In 2010, following the March elections and an eight month political stalemate, the US government gave Nouri al-Maliki a second term (even though he lost the 2010 election) via The Erbil Agreement.

In 2014, the US appointed/backed Haider al-Abadi to replace Nouri.

Reality: the Iraqi people did not vote on Haider.

Bigger reality:  Iraq is over two years later on national elections.

Is no one ever supposed to notice that?

John Kirby's lie brings attention to that reality.

Where are the national elections which should have taken place already?

Where are they, John Kirby?

More reality, what Haider's trying to do with the Cabinet?  It's not in the Constitution.

Strange how Kirby and company back the Constitution -- except when they don't.

Any observer of Iraq needs to be asking: Where are the national elections.

Every member of Parliament?

Their term has expired.

They were elected in the 2010 elections.

Where are the national elections?

REUTERS notes:

 Iraq’s parliament on Monday gave prime minister Haider Al Abadi three days to present a new non-party cabinet to fight corruption or risk a no-confidence vote.
A flash on state television called Thursday the “final deadline" for Mr Al Abadi, who said more than six weeks ago that he would replace ministers with technocrats unaffiliated with political parties.
But other politicians, including some within his own party, have pushed back against a reshuffle, fearing it could weaken the political patronage networks that have sustained their wealth and influence for more than a decade.

Muayed al-Tarifi (ANADOLU AGENCY) adds:

"Thursday will be the final deadline for [al-Abadi] to present his new cabinet," MP Rahim al-Draji told Anadolu Agency.
He said parliament would hold a confidence vote on Saturday if al-Abadi failed to present his government lineup by Thursday.

Why is the State Dept not demanding elections?

Why is the White House not insisting upon them?

They are now two years overdue.

The US government isn't interested in Iraq following its Constitution, they're just interested in bullying the country around.

And their puppet Haider al-Abadi?

Even if he wants to do this by Thursday, there's little chance he'll be able to.

Following elections, putting together the Cabinet has been problematic.

Even doing it partially has required weeks and weeks.

 Meanwhile, Kareem Raheem and Stephen Kalin (REUTERS) report,  "Powerful Iraqi Shi'ite Muslim leader Moqtada al-Sadr entered Baghdad's Green Zone, the heavily-fortified center of the capital housing government buildings and embassies, on Sunday to keep up pressure on the government to enact reforms."
With a series of self-serving statements, Moqtada announced he would rally in the Green Zone while his supporters rallied outside.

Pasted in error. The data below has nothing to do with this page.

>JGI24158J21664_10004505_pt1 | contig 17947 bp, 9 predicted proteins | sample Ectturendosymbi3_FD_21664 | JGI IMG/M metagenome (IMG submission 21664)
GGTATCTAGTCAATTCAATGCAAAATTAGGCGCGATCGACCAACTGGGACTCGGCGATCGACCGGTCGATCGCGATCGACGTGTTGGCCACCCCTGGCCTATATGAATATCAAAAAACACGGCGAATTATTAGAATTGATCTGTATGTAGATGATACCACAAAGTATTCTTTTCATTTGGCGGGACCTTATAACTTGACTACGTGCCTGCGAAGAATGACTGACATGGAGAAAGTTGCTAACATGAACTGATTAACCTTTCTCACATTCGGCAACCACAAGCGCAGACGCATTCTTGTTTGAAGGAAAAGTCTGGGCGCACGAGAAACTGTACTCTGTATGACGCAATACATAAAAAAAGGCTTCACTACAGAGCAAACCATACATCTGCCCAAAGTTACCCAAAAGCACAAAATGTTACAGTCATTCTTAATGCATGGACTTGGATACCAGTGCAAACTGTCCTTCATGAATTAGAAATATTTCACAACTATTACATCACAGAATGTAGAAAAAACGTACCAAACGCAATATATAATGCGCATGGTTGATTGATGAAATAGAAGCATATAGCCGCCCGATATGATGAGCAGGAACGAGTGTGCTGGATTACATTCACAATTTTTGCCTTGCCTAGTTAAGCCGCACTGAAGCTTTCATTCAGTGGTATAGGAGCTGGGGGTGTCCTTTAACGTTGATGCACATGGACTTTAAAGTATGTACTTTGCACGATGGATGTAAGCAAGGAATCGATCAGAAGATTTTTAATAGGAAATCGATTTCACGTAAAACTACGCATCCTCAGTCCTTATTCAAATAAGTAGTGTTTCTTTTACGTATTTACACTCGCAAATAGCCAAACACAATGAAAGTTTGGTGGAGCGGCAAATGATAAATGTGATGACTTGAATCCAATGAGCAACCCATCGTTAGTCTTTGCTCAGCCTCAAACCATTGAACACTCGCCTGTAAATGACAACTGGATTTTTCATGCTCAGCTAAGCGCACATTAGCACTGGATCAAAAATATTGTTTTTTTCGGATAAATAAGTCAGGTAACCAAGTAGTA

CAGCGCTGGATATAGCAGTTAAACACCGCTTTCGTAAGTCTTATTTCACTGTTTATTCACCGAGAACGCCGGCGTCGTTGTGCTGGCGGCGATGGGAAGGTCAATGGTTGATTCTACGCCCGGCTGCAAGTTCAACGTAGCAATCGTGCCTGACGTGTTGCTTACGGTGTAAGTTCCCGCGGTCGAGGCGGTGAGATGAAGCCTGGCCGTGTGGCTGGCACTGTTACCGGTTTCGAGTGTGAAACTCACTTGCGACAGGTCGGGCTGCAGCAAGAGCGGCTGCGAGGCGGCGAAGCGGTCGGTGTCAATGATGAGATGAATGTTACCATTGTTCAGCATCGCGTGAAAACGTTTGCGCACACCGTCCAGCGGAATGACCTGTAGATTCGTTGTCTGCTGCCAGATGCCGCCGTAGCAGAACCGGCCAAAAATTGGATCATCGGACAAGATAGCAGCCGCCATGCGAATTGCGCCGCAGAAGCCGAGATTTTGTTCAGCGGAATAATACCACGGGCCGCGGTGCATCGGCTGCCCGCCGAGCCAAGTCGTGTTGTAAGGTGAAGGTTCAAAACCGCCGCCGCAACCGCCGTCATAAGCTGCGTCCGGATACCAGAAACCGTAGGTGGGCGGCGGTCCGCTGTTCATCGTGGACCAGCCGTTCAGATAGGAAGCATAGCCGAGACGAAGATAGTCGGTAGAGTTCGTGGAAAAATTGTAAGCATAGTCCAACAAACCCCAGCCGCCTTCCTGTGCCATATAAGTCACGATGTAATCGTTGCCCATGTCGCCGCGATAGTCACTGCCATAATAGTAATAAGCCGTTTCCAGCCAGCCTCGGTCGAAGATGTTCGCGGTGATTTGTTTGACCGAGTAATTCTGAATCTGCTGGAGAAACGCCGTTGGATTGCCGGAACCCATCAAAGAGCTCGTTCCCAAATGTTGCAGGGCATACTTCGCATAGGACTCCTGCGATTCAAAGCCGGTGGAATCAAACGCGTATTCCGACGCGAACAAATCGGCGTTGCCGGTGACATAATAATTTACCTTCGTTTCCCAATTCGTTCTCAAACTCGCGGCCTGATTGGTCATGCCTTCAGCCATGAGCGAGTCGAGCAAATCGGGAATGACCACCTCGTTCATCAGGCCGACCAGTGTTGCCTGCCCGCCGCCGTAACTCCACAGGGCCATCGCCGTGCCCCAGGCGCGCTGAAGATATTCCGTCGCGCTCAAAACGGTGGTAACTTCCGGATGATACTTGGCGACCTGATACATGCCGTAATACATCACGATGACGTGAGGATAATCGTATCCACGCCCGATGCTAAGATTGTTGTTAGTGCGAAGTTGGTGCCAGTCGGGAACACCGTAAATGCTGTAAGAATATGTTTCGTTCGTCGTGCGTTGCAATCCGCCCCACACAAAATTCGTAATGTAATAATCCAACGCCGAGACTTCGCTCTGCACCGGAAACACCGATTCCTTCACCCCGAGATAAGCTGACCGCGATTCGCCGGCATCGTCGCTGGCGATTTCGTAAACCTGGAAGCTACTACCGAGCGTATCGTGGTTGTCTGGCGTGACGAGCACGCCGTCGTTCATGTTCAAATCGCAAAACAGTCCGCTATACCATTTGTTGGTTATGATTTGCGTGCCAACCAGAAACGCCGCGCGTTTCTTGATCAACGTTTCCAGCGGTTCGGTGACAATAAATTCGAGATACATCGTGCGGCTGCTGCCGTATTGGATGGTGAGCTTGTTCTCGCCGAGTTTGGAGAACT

How brave.
Within the safety of the Green Zone.

XINHUA notes:

"Our project is to reform, we will not give it up, and I will enter the Green Zone by myself and will sit-in inside the Green Zone and represent the Iraqi people, and you (his followers) keep your sit-in at the gates. None of you move," Shiite cleric Moqtada al-Sadr told hundreds of his followers before walking across the security checkpoint near the parliament building inside the government district. 

All by himself?

Except for his brigade of bodyguards.

Moqtada's been desperate for days now to get some publicity.
His rallies have been covered less and less -- even by Iraqi media.

None of it really worked and, by Friday evening, really only NINA was reporting on him and his rally.

Entering the Green Zone changed that.  He is said to have met with Iraq's Prime Minister Haider al-Abadi and ALSUMARIA reports that Saleh al-Mutlaq joined Moqtada in the tent he's set up inside the Green Zone.
While he gets a flurry of attention (please note, Mariah Carey cancelling Brussels concert is a much bigger topic on Arabic media currently), the western media ignores Falluja.

NINA reports that Arshad al-Salhi, head of Parliament's Human Rights Committee, states "that thousands of families in the besieged district of Fallujah die of hunger and pain caused by lack of food and water availability, calling on the government to assume its responsibilities in securing the requirements of insulated people."  ALSUMARIA notes that Iraqiya head Ayad Allawi is also noting the dire conditions in Falluja and calling for the Iraqi government and the United Nations to provide assistance.

Felicity Arbuthnot (DISSIDENT VOICE) notes:

In Fallujah, besieged by militias and according to another contact: “ … bombed since  January 1, 2014 by the government (armed by the USA and with US military advisers this whole time) and since August 2014 by the US Coalition”, the people are starving: “ On March 17th a husband threw himself his wife with their three children in to the river (Euphrates) from a bridge and drowned. They were desperate from hunger …” And the bodies of: “Nearly four thousand killed civilians have been taken to the hospital since January 2014.”